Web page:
The salvaging of the Alamo site really began after two events took place. The first was that the State of Texas bought the Alamo Church, and the second was when the railroad came to San Antonio. With the trains came throngs of tourists looking to see were Davy Crockett died.
Preserving those last two buildings was to become a challenge, and also a battle between two powerful women. Of those two remaining original buildings of the mission complex, the Alamo Church was in the best condition. It was fairly easy to change the Church from a warehouse to a shrine after the State took ownership. But the other building, the Long Barracks, was still the Hugo & Schmeltzer Mercantile General Store and Saloon, its historic walls covered over to look like a medieval fort. It took the daughter of one of the signers of the Texas Declaration of Independence, Adina de Zavala, to really begin the preservation of what was left of that historic structure. de Zavala was very much aware of the historical importance of not only the Alamo Church, but also the Long Barracks. She knew that it was within the walls of the Long Barracks that on that morning of March 6, 1836, the bloodiest fighting took place.
de Zavala’s group didn’t have enough money to purchase the Long Barracks, so they contacted Clara Driscoll, whose two grandfathers had fought for the Republic of Texas. Driscoll was the daughter of a wealthy Texas rancher and had the financial resources to help the cause. Together de Zavala and Driscoll fought to buy the Long Barracks and also to gain the rights to control the entire Alamo site. Each of these ladies belonged to their own separate historical preservation organizations and so, to become a stronger voice, in 1893 they joined together to become the Daughters of the Republic of Texas (DRT). This became both a good news and a bad news union for de Zavala and her battle to preserve the historic Alamo site. Driscoll had put up the money to buy the Long Barracks, for which she was paid back by the State of Texas. However, Driscoll’s vision was different than de Zavala’s. Driscoll saw the Alamo Church as the focal point. She considered the Long Barracks to be an eyesore and wanted it torn down and made into a park. She believed that everything else should be cleared away so not to take away from the Alamo Church. de Zavala fought hard to save the historic Long Barracks, even locking herself inside it to keep it from being torn down. A compromise was finally reached. In the compromise, what was left of the second floor of the Long Barracks was removed and the first level was allowed to remain standing. With the second floor now gone, the Alamo church became the main focal point of the site, as Driscoll had wanted. Today, this one level building is the Long Barracks Museum.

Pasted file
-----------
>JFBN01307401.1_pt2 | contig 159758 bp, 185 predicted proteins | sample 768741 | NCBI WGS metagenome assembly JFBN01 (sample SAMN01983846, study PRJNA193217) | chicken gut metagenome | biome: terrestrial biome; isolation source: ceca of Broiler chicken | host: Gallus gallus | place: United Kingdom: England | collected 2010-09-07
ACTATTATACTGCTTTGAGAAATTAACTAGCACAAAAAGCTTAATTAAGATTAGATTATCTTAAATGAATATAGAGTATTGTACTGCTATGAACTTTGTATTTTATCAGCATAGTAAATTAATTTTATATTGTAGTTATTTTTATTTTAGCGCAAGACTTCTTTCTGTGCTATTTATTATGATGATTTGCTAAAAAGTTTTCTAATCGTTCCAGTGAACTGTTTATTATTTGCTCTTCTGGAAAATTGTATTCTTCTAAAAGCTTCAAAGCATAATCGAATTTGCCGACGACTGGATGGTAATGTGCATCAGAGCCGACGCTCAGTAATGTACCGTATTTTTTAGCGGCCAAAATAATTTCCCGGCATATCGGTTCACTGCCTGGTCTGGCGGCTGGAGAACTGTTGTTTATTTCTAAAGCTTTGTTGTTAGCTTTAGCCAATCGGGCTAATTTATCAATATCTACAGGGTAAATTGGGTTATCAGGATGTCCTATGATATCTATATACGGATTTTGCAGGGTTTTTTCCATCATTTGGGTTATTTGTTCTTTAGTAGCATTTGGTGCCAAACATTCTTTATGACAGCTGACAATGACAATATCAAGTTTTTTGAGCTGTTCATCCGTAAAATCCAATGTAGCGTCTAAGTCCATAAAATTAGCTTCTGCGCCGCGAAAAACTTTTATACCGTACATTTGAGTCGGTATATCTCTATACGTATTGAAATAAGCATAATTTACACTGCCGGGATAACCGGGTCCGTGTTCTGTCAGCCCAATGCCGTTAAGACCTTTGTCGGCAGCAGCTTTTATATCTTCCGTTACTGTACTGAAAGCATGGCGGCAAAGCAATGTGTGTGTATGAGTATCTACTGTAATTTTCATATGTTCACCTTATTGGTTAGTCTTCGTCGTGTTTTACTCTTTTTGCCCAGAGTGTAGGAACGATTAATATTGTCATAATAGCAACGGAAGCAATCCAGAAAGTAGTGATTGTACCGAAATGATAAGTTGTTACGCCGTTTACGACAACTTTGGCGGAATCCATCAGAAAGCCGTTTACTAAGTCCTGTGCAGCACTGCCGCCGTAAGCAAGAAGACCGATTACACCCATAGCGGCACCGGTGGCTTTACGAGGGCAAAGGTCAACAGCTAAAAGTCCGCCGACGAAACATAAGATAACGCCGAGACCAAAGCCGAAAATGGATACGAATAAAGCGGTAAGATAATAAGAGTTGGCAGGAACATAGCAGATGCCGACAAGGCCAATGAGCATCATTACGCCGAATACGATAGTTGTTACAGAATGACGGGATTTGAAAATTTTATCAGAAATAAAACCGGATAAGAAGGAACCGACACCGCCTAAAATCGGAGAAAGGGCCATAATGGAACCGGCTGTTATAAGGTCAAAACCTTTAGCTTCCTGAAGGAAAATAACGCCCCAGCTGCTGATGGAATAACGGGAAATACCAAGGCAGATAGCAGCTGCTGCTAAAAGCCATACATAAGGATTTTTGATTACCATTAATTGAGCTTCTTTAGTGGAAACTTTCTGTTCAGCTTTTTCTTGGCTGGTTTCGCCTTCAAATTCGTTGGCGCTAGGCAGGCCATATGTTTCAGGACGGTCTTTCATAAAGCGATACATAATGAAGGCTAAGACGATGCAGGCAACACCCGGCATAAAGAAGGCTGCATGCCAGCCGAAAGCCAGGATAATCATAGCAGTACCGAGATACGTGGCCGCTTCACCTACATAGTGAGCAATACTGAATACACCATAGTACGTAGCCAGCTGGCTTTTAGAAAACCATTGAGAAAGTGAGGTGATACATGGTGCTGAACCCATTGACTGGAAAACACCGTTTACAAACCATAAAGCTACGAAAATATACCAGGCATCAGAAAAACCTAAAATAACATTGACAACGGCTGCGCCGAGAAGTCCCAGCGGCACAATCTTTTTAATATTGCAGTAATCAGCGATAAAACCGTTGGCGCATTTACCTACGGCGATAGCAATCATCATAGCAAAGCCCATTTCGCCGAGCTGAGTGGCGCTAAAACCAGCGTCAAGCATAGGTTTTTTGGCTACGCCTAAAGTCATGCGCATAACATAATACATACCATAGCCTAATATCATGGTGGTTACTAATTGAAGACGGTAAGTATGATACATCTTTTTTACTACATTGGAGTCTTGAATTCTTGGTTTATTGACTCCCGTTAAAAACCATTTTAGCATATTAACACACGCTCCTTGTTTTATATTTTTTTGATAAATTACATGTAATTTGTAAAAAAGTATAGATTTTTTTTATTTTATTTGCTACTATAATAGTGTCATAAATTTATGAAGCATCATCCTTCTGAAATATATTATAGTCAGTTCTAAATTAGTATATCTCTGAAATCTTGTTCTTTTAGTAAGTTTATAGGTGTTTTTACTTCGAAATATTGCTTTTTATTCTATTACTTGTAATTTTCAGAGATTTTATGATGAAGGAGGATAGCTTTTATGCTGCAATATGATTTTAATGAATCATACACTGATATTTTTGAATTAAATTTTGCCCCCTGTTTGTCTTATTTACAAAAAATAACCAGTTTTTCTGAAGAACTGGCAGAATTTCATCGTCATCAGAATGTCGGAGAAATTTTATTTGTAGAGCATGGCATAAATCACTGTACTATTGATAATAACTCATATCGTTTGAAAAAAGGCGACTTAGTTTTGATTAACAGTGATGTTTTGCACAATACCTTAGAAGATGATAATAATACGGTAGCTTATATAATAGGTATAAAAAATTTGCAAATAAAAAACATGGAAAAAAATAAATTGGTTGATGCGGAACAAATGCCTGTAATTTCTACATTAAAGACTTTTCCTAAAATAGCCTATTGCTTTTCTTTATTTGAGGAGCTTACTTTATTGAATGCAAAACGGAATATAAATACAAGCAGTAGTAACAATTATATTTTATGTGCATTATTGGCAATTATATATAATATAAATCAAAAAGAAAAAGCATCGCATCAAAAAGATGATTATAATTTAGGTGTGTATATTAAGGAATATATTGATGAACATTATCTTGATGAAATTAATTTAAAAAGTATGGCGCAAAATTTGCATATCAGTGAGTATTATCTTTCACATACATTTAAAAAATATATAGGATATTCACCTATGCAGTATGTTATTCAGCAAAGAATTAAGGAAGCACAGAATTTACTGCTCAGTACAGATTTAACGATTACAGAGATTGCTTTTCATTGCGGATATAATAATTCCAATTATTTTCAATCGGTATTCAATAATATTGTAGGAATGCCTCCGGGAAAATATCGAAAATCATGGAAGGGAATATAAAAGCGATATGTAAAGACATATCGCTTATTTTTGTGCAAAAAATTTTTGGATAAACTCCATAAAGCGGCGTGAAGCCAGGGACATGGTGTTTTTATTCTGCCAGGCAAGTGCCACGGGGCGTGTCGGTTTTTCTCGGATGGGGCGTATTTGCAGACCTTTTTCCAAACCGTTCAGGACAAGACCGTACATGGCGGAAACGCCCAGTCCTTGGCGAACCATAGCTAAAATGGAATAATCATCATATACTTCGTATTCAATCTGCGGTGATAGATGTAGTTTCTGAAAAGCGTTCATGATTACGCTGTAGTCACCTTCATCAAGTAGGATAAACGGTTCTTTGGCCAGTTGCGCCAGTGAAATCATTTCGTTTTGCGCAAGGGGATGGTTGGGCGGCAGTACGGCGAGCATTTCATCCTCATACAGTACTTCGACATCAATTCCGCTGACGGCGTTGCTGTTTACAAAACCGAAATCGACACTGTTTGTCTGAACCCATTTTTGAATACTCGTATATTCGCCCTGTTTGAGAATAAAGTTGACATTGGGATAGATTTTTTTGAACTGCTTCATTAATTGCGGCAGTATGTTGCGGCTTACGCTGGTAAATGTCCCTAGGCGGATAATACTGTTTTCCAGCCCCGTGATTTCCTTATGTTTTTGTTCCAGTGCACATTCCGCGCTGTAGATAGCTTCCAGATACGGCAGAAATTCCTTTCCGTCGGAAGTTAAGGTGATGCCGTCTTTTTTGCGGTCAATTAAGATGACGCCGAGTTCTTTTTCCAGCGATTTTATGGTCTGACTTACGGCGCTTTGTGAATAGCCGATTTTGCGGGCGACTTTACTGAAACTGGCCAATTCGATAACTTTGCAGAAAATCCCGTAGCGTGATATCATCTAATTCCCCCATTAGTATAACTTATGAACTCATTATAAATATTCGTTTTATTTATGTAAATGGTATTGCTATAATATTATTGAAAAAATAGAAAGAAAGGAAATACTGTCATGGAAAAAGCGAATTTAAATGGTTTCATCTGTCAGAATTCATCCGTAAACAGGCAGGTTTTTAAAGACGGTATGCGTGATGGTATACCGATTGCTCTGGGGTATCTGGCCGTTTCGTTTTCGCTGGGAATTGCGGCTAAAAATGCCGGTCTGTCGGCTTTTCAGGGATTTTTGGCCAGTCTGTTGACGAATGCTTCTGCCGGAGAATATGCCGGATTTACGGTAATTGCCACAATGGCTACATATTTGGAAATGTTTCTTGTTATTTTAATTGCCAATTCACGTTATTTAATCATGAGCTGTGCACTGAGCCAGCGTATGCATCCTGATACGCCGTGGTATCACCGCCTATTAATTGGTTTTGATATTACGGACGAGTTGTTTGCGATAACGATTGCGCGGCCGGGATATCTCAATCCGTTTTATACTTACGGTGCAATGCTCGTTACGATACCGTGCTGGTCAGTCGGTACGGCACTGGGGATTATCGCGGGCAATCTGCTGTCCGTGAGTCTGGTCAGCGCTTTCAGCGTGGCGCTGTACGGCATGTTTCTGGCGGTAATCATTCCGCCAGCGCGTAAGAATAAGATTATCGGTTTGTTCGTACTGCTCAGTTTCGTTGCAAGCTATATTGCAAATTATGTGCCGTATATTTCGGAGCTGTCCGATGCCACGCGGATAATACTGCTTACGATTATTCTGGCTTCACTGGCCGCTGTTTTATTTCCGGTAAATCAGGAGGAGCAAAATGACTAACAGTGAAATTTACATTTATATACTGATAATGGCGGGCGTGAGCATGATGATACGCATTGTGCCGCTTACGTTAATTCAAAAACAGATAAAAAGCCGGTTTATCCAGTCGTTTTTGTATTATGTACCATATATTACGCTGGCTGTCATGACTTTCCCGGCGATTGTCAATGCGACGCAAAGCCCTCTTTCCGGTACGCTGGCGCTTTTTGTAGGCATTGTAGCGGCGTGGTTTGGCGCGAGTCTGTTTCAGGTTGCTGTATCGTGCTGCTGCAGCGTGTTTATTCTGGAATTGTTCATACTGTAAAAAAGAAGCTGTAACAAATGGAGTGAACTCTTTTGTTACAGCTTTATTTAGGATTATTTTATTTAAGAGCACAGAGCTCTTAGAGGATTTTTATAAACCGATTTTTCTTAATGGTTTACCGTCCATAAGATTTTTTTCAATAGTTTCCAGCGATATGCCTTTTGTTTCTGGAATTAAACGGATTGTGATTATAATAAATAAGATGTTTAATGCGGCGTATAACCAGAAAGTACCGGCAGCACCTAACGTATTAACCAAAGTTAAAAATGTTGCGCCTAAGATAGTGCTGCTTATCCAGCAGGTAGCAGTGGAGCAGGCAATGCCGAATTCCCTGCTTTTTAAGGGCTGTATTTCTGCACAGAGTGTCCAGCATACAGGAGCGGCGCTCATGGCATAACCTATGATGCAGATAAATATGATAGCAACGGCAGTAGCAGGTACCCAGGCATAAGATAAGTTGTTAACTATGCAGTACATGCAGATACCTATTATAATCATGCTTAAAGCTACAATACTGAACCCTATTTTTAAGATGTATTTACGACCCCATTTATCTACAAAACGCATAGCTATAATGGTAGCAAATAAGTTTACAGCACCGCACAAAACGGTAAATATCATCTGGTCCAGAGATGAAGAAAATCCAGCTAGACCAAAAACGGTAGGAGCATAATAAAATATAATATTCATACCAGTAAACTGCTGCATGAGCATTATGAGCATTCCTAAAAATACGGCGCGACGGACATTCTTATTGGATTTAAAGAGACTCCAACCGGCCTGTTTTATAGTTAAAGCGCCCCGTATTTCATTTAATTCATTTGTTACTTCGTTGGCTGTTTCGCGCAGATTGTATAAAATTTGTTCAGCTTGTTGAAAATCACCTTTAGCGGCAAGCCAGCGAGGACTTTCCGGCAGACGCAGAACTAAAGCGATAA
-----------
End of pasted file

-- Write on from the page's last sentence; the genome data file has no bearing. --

Another sad result of the battle between these two ladies is that de Zavala’s contribution has been over shadowed by that of Driscoll, who is called “The Savior of the Alamo.” On the wall at the south end of the Long Barracks, where the entrance to the Museum is, there is a bronze plaque that says that Driscoll, not de Zavala, was the one that locked herself in the Long Barracks.
In truth, neither de Zavala, nor Driscoll really understood the total historical importance of the complete 3 acres of the Alamo Compound. de Zavala’s fight to preserve the second story of the Long Barracks was unrealistic, because there wasn’t much left of it due to all the rebuilding as it changed hands and uses. Clara Driscoll’s drive to make the Alamo Church, which didn’t play much of a role in the actual battle, the most important part of the site took away from those places on the battlefield where the real sacrifices took place. This misdirected focus may be one of the reasons why the Alamo Plaza has become so commercialized and not appreciated for its total historical value.
But there is hope that the complete battleground and mission complex may be reclaimed and restored. A group of concerned citizens called the “Alamo Plaza Project” is currently working with the City of San Antonio in this preservation effort. Hopefully in the not too distant future when families visit the Alamo their children will not be asking them “is this all there is?”
Thompson, Frank. The Alamo: A Cultural History. Dallas , Texas: Taylor Trade Publishing, 2001. Print.Nelson, George. The Alamo: An Illustrated History. Third Revised Edition. Uvalde, Texas: Aldine Press, 2009. Print.
Created using MLA Citation Maker on www.oslis.org.
Up next a photo walking tour of the Alamo grounds and the battle sites.